Posted by: Brigitte Rozario Post(s) by this blogger
What should you do when your baby cries? Some say parents should pick their baby up to see what is wrong and to comfort the child. Others say that parents should let their babies learn to comfort themselves by not immediately picking them up.
Which should you do?
Denise Wong, mum of one child aged 15 months old:
I pick him up instantly when he cries
as crying is now the only way for him to tell me that he's upset as
he hasn't learnt to talk yet. Furthermore, I think it's a natural
reflex for a mum to try to comfort her child.
For my son, I know picking him up reassures/comforts him straightaway. I do find at times that he wants to cuddle or 'reconnect'. It can be quite frustrating and tiring at times; sometimes nerve-wracking.
At some point it does make him clingy but I tell myself that I will miss this time and would definitely reflect once he's much bigger/older.
I think that my son cries for me all the time because he knows that I won't neglect him even when he has his crying fits or when he is just simply upset over nothing; whereas he wouldn't cry for his dad because he knows that his dad would let him cry it out in his playpen.
Of course, there are the very few occasions that I may just let him cry but after some time, my heart starts to ache.
Alice Keong, mother of one aged two years and seven months:
When he was a baby, I would pick up my son quite quickly. As time went on, I let him cry a short while because crying is his way of getting what he wants. He can be quite stubbon and cry as he walks to his grandma hoping this will help him get what he wants.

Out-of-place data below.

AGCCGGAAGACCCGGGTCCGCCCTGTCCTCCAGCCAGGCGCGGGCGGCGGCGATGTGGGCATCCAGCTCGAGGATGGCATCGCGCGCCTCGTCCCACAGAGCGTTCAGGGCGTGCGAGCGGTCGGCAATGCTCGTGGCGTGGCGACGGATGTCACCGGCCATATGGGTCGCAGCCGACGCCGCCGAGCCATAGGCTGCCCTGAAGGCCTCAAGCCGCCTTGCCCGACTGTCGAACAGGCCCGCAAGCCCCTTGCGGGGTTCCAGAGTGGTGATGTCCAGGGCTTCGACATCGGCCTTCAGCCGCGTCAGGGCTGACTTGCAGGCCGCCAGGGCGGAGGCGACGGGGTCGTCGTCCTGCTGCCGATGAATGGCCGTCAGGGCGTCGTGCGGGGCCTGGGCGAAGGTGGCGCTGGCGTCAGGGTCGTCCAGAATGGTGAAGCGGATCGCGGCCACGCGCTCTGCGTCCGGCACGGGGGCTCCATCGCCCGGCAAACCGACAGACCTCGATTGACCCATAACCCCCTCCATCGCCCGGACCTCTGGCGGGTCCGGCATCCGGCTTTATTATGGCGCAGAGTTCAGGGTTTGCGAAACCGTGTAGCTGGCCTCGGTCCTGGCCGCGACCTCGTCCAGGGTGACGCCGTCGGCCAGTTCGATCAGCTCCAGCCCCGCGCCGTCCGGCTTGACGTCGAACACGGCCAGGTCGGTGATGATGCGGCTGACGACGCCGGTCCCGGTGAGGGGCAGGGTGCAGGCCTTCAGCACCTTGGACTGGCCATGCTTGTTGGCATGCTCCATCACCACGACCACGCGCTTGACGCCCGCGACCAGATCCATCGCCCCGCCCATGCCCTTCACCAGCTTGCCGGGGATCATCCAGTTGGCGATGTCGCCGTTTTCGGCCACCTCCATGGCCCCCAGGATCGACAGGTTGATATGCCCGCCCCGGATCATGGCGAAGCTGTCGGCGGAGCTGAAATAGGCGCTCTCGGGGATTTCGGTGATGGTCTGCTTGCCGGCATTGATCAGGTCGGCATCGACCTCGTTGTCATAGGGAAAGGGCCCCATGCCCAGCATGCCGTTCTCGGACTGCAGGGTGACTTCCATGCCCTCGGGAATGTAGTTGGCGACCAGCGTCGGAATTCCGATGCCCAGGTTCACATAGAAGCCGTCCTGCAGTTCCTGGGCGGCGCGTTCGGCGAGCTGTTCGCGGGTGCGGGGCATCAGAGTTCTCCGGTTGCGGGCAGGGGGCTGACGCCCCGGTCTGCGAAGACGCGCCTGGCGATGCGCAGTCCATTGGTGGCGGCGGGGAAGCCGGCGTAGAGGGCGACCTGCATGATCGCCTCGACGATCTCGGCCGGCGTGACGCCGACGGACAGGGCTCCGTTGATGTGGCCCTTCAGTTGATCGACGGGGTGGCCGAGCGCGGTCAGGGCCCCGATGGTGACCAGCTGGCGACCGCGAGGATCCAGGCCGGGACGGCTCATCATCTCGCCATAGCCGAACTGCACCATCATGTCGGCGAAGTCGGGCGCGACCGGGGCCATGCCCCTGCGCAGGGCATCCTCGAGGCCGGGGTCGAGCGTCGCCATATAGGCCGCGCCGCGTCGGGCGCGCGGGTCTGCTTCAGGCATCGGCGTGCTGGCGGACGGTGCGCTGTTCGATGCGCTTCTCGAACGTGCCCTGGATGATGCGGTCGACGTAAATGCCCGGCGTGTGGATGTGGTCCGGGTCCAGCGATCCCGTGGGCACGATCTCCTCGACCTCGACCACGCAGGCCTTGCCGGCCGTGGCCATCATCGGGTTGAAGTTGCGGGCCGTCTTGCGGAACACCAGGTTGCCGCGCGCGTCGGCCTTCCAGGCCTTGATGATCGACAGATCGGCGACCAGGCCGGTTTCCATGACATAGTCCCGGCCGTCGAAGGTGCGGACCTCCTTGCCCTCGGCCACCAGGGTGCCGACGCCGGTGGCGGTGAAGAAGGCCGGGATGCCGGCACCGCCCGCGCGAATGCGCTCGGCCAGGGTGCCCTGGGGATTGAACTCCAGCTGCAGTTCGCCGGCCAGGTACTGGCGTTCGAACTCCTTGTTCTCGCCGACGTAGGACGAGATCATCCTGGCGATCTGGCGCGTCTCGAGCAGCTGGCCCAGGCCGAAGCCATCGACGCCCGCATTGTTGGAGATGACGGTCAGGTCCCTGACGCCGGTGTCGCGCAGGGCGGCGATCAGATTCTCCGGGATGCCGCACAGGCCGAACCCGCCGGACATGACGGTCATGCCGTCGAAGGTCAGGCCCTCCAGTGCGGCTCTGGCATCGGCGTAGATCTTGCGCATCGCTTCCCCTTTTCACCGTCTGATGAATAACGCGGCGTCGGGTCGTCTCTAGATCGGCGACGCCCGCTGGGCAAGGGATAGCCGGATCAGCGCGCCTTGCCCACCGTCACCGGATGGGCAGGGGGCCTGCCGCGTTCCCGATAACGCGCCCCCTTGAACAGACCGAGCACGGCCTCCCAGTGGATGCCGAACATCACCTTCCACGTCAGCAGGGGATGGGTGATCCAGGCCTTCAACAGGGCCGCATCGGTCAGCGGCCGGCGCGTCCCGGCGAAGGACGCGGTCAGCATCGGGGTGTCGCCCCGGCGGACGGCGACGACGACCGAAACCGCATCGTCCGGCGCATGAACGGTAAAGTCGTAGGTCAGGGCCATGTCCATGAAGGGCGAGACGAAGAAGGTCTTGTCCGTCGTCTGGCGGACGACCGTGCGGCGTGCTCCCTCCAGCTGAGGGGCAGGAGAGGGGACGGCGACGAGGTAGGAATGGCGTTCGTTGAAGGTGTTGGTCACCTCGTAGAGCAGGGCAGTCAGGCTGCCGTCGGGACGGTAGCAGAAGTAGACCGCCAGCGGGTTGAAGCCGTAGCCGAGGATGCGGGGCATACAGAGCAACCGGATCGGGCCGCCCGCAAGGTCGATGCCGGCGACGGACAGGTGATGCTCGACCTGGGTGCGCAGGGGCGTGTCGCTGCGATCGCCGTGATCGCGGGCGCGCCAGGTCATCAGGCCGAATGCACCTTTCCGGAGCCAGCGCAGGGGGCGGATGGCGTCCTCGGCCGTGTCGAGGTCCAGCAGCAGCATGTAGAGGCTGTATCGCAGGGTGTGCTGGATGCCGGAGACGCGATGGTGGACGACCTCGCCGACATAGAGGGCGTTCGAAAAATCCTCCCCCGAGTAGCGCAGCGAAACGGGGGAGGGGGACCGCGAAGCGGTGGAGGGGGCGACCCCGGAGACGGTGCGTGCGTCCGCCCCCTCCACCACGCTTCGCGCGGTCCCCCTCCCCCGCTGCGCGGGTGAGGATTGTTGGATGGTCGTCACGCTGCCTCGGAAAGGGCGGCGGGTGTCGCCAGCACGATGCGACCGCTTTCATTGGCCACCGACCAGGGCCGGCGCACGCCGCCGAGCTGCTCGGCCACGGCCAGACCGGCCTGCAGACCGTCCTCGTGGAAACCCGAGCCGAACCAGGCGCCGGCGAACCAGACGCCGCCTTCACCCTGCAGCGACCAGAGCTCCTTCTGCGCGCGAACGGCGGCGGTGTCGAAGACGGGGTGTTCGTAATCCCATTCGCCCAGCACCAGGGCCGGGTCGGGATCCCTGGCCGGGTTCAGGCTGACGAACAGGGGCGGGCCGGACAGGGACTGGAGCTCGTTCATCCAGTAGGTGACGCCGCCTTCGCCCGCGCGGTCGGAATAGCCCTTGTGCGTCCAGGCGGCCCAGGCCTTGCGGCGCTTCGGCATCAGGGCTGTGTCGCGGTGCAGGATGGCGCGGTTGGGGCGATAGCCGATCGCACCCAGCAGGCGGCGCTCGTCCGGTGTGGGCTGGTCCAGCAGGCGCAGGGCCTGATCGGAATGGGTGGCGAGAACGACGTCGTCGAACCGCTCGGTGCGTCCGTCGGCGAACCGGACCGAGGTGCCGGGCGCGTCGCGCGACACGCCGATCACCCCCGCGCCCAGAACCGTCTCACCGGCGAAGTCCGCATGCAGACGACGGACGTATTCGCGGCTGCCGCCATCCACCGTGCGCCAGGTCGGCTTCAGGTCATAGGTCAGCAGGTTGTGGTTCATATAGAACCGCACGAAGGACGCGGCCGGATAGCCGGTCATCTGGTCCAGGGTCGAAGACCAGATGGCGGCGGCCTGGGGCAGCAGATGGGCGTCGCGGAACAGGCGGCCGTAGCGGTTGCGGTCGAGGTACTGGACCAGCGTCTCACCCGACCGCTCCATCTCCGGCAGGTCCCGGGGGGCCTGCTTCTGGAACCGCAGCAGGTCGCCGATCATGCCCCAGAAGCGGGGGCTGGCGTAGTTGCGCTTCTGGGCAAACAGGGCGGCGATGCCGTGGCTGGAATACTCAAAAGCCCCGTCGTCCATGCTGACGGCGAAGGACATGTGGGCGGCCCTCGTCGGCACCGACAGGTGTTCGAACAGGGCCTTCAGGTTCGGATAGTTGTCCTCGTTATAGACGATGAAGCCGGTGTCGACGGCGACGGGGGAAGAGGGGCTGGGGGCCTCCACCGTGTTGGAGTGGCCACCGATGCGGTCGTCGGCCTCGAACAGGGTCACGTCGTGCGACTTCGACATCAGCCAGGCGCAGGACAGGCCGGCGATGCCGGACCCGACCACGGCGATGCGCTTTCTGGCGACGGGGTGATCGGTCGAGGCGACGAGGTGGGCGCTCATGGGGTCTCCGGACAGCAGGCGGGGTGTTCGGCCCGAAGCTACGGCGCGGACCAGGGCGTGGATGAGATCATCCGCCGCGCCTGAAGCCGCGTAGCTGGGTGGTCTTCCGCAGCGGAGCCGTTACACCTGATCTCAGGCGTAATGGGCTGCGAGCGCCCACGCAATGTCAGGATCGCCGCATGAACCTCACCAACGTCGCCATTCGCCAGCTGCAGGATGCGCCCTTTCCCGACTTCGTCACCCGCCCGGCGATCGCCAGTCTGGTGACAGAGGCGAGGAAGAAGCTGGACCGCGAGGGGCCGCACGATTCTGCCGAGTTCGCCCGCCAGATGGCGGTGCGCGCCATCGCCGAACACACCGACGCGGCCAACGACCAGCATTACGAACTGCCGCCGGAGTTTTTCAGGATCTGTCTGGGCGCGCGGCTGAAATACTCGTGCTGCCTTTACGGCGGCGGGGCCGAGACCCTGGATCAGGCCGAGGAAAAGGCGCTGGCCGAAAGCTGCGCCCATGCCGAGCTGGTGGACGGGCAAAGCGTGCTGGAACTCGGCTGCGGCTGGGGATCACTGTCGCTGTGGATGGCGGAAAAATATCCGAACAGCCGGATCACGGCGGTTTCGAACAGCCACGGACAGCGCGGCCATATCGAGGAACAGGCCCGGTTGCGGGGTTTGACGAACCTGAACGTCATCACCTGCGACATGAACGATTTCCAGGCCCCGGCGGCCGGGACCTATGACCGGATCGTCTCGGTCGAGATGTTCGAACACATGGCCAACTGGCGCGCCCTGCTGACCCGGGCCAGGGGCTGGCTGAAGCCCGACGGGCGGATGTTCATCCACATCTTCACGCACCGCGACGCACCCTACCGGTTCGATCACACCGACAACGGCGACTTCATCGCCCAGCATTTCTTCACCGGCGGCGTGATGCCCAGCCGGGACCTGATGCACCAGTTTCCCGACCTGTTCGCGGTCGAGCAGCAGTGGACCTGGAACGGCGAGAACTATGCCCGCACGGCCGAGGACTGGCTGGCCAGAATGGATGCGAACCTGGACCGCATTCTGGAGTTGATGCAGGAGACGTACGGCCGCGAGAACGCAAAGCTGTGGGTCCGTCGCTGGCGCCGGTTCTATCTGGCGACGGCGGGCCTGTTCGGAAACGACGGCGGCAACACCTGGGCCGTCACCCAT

However, if he falls down or hits his head and starts crying, that's a different story. I will then pick him up quickly to let him know that we love him and advise him not to do whatever he did that caused the injury.
Picking him up has not made him clingy; in fact, he tends to cling to his papa more than me.
I also find that as he grows up he is more independent and not clingy because I don't always pick him up when he cries. Sometimes when he falls down he doesn't even cry now, and he tells me 'Never mind.'
Dr Yong Junina
Paediatrician Dr Yong Junina:
How a parent should respond to a crying child depends on several factors, namely the child's age, general health and circumstances. In young infants, especially those under the age of six months, parents should respond to their child's cries immediately.
Possible causes for crying in this age group are wet or soiled diapers, hunger, feeling too cold or too hot, being unwell or injured. Incessant crying may signify pain, be it from physical trauma, insect bites or infection. Picking up and cuddling the child in this instance is reassuring to the child. It also allows parents to determine the cause of the crying and act accordingly.
In older children it is important to determine whether or not the child is in need of a diaper change, food or just wants to play. Parents could offer milk to the child after checking her diapers and room temperature. However, if the child refuses milk and appears to be in a playful mood, it is possible that she just wants to play.
Giving in to this request may see you being woken up every other night for companionship. This will disrupt both the parents' and child's sleep and her ability to function the following day. If you feel that your child cries as a way of getting you to play with her in the middle of the night, it's best not to pick her up.
Cuddling a child will not spoil her; instead it reassures her that she is loved, making her feel more secure. Cuddling a child is different from giving in to all her wishes, which will lead to the child taking advantage of her parents.